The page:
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Mercy High School ~ Farmington Hills, Michigan


Mercy High School ~ Farmington Hills, Michigan


Mercy High School ~ Farmington Hills, Michigan


Mercy junior creates Girl Scout program to promote service

By middle school, most of us have retired our patch-covered Brownie vests to the back of our closets. But junior Molly O’Sullivan still continues to live by the Girl Scout law. O’Sullivan joined the Scouts when she was four years old and has been an active member for over 12 years.

“In high school the Girl Scouts shifts from an artsy-craftsy club to a service organization,” she said. Sullivan personally has devoted dozens of hours to earning Bronze, Silver, and Gold service awards offered by the Scouts.

She earned her highest honor, the prestigious Gold Award, by creating the organization Community Impact Awards (CIA) for Students with three other Scouts. Over a period of two years, the girls developed a program with the goal of helping Northville high school students impress university admissions officers and employers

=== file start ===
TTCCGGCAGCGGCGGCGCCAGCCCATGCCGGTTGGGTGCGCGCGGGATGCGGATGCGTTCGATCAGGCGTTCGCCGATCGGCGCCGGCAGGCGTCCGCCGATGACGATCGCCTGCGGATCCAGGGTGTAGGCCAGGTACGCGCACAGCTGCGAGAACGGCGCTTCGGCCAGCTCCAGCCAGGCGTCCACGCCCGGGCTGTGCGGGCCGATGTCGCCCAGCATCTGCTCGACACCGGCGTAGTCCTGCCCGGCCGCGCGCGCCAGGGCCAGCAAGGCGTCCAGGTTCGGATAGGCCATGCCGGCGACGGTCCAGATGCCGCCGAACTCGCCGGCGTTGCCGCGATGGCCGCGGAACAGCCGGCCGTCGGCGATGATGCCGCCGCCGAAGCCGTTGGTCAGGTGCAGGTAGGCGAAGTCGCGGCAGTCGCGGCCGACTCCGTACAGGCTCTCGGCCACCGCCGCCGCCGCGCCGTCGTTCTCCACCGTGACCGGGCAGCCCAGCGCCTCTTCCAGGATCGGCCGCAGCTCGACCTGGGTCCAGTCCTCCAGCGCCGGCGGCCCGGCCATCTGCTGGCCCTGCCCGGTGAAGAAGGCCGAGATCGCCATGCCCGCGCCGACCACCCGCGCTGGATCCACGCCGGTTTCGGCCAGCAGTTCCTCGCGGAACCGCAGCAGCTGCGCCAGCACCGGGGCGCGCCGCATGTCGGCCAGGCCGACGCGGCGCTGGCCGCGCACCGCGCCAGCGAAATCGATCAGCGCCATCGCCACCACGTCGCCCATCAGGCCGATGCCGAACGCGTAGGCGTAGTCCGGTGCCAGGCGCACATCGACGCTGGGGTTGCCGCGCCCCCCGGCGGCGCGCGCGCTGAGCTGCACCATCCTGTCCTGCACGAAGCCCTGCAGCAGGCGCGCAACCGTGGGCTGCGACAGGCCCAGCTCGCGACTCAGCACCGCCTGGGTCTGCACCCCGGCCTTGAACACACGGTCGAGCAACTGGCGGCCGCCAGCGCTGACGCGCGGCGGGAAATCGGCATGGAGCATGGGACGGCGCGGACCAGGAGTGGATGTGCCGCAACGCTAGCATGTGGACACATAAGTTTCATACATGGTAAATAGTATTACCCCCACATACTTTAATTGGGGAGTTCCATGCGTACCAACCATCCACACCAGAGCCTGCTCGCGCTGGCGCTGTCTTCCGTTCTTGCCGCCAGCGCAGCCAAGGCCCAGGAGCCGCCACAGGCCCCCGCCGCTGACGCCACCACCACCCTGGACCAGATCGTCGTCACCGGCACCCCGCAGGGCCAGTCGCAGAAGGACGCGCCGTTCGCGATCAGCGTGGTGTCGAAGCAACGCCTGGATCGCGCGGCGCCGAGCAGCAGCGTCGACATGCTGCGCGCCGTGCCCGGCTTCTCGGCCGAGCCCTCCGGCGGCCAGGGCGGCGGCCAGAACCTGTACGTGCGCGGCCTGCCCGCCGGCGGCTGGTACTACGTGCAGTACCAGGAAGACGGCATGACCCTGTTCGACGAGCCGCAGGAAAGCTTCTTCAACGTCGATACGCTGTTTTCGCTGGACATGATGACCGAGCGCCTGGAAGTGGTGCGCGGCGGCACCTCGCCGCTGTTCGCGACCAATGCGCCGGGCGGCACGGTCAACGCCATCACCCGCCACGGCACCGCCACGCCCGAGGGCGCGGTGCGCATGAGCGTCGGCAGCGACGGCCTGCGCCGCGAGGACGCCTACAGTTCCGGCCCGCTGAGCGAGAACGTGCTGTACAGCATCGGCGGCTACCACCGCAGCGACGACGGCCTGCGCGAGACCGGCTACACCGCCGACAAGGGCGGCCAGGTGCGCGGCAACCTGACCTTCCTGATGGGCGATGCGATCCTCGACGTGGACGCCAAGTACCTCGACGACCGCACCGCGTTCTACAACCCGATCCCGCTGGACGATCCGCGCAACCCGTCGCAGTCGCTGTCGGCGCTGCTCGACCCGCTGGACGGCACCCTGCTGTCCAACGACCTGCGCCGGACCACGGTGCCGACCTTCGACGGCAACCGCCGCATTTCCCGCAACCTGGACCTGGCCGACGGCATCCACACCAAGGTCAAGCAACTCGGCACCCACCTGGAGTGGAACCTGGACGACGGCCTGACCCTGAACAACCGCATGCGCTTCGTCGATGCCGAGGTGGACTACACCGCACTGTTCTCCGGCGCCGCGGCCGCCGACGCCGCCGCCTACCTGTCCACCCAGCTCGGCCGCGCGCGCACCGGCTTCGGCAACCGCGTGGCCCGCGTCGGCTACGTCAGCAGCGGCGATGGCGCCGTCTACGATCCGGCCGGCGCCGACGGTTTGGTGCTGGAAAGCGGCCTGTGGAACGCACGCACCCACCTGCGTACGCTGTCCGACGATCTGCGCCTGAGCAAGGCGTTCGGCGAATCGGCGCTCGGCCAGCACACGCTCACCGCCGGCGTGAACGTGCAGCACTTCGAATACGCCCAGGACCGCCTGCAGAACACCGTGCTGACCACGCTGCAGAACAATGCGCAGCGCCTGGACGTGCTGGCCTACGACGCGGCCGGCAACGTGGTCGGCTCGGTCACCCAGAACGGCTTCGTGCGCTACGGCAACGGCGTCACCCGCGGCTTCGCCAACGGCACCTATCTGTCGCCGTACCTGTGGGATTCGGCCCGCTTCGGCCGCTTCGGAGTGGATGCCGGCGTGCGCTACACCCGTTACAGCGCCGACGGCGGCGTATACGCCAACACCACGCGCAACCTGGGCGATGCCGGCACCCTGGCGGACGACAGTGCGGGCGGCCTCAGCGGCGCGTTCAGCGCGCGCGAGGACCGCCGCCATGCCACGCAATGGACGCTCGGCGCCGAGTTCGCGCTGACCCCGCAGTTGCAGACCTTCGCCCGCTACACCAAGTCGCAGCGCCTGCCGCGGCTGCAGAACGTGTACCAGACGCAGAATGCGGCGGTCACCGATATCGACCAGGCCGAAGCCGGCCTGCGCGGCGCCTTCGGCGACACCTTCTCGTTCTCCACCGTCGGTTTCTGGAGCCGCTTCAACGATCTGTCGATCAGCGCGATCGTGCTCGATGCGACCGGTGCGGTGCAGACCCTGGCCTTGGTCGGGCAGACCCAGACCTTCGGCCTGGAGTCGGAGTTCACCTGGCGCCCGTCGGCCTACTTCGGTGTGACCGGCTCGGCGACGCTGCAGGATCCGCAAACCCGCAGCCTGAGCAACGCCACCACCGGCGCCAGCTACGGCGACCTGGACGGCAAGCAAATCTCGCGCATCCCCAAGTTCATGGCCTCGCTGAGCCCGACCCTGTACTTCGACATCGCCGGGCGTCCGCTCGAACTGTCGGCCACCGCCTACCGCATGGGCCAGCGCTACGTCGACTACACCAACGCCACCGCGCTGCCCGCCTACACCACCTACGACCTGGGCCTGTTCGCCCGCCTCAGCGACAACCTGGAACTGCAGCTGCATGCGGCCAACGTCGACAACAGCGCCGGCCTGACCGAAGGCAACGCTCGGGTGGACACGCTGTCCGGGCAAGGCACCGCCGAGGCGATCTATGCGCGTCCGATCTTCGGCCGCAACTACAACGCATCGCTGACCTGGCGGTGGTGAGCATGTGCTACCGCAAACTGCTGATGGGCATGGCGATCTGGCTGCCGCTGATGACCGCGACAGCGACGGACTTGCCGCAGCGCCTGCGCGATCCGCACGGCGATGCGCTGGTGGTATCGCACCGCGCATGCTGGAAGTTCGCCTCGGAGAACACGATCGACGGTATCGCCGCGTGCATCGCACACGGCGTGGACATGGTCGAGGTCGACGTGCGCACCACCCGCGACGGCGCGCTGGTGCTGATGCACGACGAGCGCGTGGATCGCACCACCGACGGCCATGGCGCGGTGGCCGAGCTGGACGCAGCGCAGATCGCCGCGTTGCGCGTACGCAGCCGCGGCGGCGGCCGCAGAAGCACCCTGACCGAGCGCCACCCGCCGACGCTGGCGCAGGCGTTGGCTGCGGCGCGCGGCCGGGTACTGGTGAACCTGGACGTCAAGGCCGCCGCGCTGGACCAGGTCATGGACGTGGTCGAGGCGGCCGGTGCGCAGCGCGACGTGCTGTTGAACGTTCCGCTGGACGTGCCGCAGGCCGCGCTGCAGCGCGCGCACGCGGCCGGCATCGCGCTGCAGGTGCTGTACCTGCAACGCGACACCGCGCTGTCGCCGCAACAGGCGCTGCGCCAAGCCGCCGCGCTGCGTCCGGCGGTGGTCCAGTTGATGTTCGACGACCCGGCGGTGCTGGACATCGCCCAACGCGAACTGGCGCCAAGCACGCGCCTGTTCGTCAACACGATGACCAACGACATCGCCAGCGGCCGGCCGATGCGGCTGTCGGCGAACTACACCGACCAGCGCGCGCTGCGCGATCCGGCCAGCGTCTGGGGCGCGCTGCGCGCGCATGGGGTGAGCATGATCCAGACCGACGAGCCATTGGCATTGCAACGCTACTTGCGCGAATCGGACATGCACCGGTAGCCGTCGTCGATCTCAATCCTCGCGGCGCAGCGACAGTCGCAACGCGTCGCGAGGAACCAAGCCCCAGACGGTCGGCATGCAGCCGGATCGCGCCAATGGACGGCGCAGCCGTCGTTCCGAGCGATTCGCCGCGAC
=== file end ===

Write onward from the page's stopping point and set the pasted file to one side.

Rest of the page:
The CIA for Students gives service-based organizations access to qualified Northville high school volunteers. These volunteers, in turn, can put the hours toward the earning of a CIA for Students-issued award. These awards can be listed on college applications, so students can get the proper recognition for their hours and distinguish themselves under the “Honors and Awards” section.

Each of the four themed awards—Leadership & Mentoring, Beyond Our Borders, Northville Hometown Hero, and Good Nature—require at least 50 hours of veritable service. According to O’Sullivan, colleges recognize a CIA for Student-issued award on a resume.

The program’s website, run by O’Sullivan and her three other partners, is a private social networking site where students can create a profile and view a list of opportunities.

“It’s very student-oriented, and it’s written in language a high school kid could understand” she says.

The CIA for Students has been used by many Northville High School students as a source for service opportunities and acknowledgment since its launch in October. O’Sullivan and her fellow Scouts hope to expand the program and plan to continue running it when they graduate.


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